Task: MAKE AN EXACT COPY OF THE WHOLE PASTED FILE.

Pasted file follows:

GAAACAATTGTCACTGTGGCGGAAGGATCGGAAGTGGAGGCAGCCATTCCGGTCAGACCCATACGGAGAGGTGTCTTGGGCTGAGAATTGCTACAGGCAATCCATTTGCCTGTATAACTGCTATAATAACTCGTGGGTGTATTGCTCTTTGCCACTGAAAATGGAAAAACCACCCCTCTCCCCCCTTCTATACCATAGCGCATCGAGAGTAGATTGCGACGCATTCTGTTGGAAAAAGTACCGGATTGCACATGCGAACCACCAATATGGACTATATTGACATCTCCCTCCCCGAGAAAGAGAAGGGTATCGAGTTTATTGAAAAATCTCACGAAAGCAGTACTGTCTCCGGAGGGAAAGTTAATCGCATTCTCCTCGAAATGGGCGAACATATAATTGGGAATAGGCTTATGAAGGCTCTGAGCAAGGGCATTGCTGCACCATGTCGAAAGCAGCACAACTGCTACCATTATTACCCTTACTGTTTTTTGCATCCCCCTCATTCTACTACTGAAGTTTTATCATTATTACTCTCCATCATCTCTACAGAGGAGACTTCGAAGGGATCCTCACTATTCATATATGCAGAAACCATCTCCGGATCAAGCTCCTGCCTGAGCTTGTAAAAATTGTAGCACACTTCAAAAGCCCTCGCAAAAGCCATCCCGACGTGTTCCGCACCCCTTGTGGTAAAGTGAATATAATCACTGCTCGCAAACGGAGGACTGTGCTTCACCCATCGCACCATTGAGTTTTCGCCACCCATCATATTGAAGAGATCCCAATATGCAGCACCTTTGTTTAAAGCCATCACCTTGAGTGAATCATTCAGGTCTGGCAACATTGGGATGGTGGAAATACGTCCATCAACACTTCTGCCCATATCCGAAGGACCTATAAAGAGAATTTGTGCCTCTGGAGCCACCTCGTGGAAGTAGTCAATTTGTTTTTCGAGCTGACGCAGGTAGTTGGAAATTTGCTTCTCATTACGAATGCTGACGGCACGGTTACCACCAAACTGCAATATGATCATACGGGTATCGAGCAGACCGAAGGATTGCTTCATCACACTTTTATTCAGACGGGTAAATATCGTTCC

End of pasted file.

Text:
GAAACAATTGTCACTGTGGCGGAAGGATCGGAAGTGGAGGCAGCCATTCCGGTCAGACCCATACGGAGAGGTGTCTTGGGCTGAGAATTGCTACAGGCAATCCATTTGCCTGTATAACTGCTATAATAACTCGTGGGTGTATTGCTCTTTGCCACTGAAAATGGAAAAACCACCCCTCTCCCCCCTTCTATACCATAGCGCATCGAGAGTAGATTGCGACGCATTCTGTTGGAAAAAGTACCGGATTGCACATGCGAACCACCAATATGGACTATATTGACATCTCCCTCCCCGAGAAAGAGAAGGGTATCGAGTTTATTGAAAAATCTCACGAAAGCAGTACTGTCTCCGGAGGGAAAGTTAATCGCATTCTCCTCGAAATGGGCGAACATATAATTGGGAATAGGCTTATGAAGGCTCTGAGCAAGGGCATTGCTGCACCATGTCGAAAGCAGCACAACTGCTACCATTATTACCCTTACTGTTTTTTGCATCCCCCTCATTCTACTACTGAAGTTTTATCATTATTACTCTCCATCATCTCTACAGAGGAGACTTCGAAGGGATCCTCACTATTCATATATGCAGAAACCATCTCCGGATCAAGCTCCTGCCTGAGCTTGTAAAAATTGTAGCACACTTCAAAAGCCCTCGCAAAAGCCATCCCGACGTGTTCCGCACCCCTTGTGGTAAAGTGAATATAATCACTGCTCGCAAACGGAGGACTGTGCTTCACCCATCGCACCATTGAGTTTTCGCCACCCATCATATTGAAGAGATCCCAATATGCAGCACCTTTGTTTAAAGCCATCACCTTGAGTGAATCATTCAGGTCTGGCAACATTGGGATGGTGGAAATACGTCCATCAACACTTCTGCCCATATCCGAAGGACCTATAAAGAGAATTTGTGCCTCTGGAGCCACCTCGTGGAAGTAGTCAATTTGTTTTTCGAGCTGACGCAGGTAGTTGGAAATTTGCTTCTCATTACGAATGCTGACGGCACGGTTACCACCAAACTGCAATATGATCATACGGGTATCGAGCAGACCGAAGGATTGCTTCATCACACTTTTATTCAGACGGGTAAATATCGTTCC